They had an efficiency, a great beauty,
And were extravagant, like torture.

There was only one place to get to.
Simmering, perfumed,
The paths narrowed into the hollow.
And the snares almost effaced themselves—
Zeros, shutting on nothing,

Set close, like birth pangs.
The absence of shrieks
Made a hole in the hot day, a vacancy.
The glassy light was a clear wall,
The thickets quiet.

I felt a still busyness, an intent.
I felt hands round a tea mug, dull, blunt,
Ringing the white china.
How they awaited him, those little deaths!
They waited like sweethearts. They excited him.

And we, too, had a relationship—
Tight wires between us,
Pegs too deep to uproot, and a mind like a ring
Sliding shut on some quick thing,
The constriction killing me also.

A powerful, but dark poem, students of English have analyzed this work and other poems by Sylvia Plath with great interest and curiosity over the years.  She was a wonder of a writer who looked carefully at the most ordinary moments in a woman’s day and her struggle to love and be loved.  Fundamentally, I was looking at the feminine ‘YES’ as I painted.

Thank you to Ann, for generously purchasing this painting at auction.  And it was great to have Rylan join us for the battle last night.  I’m including a photo of his work here.

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Rylan's Work: Charcoal on raw canvas.

Rylan’s Work: Charcoal on raw canvas.

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Gorilla House LIVE ART: November 28, 2012

It was a blustery night and the temperature was falling quickly.  My eyes watered as Max and I hiked around the pond before dusk, the tears forming crystals on my eye lashes. When I walked to the van and loaded up my supplies, a biting wind hit my face.  It was difficult to get motivated and head out onto the Deerfoot, but with thoughts of comradery (Try spelling THAT word and get it right the first time…in fact spell check is still telling me it is wrong!  Alternative spelling: camaraderie.) and painting under pressure of time and interpretation, tentative thoughts turned quickly to excitement.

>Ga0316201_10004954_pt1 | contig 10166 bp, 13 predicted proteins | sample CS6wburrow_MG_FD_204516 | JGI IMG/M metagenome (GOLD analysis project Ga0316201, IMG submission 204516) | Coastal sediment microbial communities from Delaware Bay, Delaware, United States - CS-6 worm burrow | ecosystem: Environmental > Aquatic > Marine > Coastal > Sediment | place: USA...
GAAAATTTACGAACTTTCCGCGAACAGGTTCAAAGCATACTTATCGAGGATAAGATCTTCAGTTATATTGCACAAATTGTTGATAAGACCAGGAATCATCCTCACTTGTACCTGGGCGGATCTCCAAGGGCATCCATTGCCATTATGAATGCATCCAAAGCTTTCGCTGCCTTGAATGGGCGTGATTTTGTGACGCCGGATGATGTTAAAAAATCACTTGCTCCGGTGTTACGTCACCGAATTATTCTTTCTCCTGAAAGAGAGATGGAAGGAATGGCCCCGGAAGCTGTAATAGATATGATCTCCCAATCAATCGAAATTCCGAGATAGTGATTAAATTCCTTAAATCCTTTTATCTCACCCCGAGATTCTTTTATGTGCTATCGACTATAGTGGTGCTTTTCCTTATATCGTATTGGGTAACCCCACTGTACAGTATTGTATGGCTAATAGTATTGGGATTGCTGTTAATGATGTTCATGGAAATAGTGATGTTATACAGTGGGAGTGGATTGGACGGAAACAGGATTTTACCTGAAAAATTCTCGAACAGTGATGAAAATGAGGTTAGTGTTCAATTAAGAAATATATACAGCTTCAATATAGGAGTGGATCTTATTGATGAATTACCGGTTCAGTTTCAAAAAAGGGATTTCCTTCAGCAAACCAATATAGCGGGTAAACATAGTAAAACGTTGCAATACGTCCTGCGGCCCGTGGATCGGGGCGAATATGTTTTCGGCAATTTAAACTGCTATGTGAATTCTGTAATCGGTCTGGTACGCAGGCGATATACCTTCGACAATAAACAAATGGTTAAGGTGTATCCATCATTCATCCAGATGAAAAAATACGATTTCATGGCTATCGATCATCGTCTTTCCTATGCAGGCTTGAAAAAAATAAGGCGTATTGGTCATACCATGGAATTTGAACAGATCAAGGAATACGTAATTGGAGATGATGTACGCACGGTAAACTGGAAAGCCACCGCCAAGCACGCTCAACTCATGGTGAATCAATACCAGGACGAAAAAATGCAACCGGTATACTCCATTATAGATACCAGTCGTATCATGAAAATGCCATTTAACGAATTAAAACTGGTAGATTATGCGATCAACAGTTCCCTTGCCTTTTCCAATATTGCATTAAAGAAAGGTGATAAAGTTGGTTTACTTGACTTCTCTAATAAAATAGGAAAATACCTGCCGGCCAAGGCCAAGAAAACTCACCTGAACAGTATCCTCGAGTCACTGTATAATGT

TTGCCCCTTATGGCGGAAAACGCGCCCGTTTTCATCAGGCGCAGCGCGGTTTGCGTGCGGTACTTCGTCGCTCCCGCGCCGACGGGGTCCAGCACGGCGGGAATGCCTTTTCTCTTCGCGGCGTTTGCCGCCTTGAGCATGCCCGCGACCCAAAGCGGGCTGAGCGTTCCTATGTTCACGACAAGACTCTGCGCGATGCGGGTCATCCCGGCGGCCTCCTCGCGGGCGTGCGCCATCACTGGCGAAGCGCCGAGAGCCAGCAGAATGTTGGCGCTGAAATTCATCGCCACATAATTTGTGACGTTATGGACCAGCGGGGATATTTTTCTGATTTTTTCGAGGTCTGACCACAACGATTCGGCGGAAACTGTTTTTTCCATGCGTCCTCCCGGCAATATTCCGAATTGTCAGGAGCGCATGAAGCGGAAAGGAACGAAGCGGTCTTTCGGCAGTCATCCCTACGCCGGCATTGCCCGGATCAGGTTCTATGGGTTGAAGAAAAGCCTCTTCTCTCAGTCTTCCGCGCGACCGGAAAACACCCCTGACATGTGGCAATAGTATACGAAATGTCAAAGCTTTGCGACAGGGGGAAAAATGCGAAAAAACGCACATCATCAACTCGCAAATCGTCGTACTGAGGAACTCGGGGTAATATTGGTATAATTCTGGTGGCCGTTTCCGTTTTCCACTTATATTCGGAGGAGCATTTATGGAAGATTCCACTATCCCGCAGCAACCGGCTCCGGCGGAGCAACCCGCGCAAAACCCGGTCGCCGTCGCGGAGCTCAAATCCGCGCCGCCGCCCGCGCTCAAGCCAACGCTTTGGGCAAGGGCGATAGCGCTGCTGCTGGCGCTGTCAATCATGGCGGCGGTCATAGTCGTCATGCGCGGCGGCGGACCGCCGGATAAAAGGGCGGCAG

The themes for last night’s painting were, as is typical, random! 1. Trust is the daughter of Truth (This concept became my focus and a note here, looking at the internet this morning, much is written about Truth being the daughter of Time…so there you go!) 2. “The stranger was sensed as the greatest menace in ancient communities.”  This, from The Only Published Poetry of Jim Morrison: The Lords/The New Creatures, and 3. From Steal Like an Artist by Austin Kleon, “Enjoy captivity”.

I prepared my panel at home, sanding lightly and then pulling a ground of burnt umber, burnt sienna and gloss medium over the surface.  I incorporated two pieces of my mother’s sewing patterns…keeping them front and center and creating a nice surface for my evening image.

When I heard the list of concepts, I knew that I wanted to explore the idea of trust being the daughter of truth.   I still haven’t wrapped my head around the performance piece that I witnessed this past weekend, where my daughter, at the end, was shorn.  Her beautiful copper hair was left on a make shift altar, surrounded by words of poetry.  It was a very powerful experience and in some ways, a huge statement about vulnerability and trust.

To begin with, I attached a couple of collage bits…and worked in some ultramarine blue washes, to push the umber into a darker plane.  I chose a small passage from the book of James and a vintage illustration from one of my books.